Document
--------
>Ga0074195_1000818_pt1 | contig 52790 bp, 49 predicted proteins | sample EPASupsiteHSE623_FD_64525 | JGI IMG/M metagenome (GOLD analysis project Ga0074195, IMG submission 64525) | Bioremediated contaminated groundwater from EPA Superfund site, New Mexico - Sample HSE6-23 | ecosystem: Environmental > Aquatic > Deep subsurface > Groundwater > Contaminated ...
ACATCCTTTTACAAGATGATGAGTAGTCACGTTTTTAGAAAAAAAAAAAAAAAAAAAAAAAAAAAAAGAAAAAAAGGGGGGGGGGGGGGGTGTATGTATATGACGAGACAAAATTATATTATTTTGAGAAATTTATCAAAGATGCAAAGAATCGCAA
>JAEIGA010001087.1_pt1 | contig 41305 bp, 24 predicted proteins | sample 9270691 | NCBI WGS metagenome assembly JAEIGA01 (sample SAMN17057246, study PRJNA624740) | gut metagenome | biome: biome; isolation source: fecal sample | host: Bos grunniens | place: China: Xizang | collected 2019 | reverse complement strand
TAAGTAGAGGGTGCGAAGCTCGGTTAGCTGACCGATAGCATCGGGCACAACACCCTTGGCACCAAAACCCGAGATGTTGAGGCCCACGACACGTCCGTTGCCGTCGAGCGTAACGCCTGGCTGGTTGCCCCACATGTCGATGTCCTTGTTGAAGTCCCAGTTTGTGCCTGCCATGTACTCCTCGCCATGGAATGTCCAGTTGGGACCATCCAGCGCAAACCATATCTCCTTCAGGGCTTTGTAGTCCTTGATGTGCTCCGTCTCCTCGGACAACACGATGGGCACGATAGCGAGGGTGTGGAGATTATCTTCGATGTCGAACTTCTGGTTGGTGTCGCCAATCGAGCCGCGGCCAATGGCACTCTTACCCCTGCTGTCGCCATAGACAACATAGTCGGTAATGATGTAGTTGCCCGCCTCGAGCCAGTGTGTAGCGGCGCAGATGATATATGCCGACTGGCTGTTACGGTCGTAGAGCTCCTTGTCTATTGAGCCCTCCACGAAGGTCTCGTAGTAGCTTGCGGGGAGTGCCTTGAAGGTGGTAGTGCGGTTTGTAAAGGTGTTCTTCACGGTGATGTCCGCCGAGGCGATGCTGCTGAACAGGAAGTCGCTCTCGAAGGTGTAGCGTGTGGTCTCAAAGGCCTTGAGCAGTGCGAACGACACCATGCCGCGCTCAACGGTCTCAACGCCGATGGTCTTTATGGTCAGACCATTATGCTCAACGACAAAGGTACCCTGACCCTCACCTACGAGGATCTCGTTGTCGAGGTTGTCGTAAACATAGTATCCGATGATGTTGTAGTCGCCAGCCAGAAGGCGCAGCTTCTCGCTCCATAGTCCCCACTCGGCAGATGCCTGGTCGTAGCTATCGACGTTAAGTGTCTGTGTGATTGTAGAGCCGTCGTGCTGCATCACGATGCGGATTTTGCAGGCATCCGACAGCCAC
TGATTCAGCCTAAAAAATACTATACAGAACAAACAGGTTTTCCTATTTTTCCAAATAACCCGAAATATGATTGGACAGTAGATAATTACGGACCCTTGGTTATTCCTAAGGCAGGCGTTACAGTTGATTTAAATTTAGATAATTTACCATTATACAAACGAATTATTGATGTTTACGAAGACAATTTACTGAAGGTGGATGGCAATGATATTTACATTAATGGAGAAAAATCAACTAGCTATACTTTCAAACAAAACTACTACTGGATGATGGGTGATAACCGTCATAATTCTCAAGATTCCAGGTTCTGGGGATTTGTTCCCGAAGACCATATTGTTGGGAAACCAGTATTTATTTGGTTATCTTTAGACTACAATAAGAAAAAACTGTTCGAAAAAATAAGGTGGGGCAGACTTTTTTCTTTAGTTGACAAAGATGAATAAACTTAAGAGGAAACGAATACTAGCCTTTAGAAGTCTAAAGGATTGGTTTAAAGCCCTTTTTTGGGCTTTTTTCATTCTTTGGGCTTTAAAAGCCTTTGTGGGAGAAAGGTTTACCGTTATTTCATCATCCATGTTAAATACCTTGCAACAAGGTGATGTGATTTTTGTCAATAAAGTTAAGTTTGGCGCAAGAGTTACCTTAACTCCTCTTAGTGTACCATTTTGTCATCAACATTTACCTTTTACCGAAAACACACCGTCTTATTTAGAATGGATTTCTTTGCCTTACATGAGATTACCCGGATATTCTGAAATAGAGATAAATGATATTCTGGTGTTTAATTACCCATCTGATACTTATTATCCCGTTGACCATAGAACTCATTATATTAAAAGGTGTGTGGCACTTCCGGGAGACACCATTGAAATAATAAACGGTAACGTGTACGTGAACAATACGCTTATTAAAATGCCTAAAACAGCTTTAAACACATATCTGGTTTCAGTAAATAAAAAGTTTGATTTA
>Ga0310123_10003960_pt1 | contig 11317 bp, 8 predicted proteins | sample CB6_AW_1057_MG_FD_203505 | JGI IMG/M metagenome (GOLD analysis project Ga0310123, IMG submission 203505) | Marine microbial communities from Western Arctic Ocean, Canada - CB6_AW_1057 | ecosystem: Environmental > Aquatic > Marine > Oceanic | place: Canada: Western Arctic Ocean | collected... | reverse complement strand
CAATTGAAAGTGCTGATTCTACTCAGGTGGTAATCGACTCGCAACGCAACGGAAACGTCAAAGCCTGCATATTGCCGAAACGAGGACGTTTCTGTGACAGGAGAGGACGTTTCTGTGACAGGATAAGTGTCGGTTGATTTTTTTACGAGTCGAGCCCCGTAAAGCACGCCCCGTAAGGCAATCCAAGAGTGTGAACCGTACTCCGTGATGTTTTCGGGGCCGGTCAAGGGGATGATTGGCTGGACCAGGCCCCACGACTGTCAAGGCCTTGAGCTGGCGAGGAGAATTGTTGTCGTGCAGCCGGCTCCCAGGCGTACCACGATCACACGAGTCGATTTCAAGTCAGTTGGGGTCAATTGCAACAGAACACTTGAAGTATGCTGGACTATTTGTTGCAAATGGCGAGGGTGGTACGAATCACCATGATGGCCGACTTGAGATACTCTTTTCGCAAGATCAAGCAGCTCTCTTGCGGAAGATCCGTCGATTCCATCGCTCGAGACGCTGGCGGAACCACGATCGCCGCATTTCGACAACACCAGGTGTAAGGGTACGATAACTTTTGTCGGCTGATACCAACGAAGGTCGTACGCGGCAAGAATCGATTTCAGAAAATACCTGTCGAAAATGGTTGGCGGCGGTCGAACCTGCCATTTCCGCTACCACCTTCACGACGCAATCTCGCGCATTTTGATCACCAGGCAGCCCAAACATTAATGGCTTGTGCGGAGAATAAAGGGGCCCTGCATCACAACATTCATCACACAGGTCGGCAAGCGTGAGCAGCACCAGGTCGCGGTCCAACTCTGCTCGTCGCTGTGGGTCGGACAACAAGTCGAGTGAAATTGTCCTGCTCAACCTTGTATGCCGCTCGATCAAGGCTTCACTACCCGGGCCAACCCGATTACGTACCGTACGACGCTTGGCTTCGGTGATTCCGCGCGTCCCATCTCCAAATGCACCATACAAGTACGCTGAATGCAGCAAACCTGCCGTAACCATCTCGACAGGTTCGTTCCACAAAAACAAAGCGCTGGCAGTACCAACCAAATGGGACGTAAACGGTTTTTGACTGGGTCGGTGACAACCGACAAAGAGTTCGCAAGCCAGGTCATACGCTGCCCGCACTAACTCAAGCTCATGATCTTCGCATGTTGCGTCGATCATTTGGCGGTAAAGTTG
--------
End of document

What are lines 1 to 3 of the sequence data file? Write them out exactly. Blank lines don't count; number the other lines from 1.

>Ga0074195_1000818_pt1 | contig 52790 bp, 49 predicted proteins | sample EPASupsiteHSE623_FD_64525 | JGI IMG/M metagenome (GOLD analysis project Ga0074195, IMG submission 64525) | Bioremediated contaminated groundwater from EPA Superfund site, New Mexico - Sample HSE6-23 | ecosystem: Environmental > Aquatic > Deep subsurface > Groundwater > Contaminated ...
ACATCCTTTTACAAGATGATGAGTAGTCACGTTTTTAGAAAAAAAAAAAAAAAAAAAAAAAAAAAAAGAAAAAAAGGGGGGGGGGGGGGGTGTATGTATATGACGAGACAAAATTATATTATTTTGAGAAATTTATCAAAGATGCAAAGAATCGCAA
>JAEIGA010001087.1_pt1 | contig 41305 bp, 24 predicted proteins | sample 9270691 | NCBI WGS metagenome assembly JAEIGA01 (sample SAMN17057246, study PRJNA624740) | gut metagenome | biome: biome; isolation source: fecal sample | host: Bos grunniens | place: China: Xizang | collected 2019 | reverse complement strand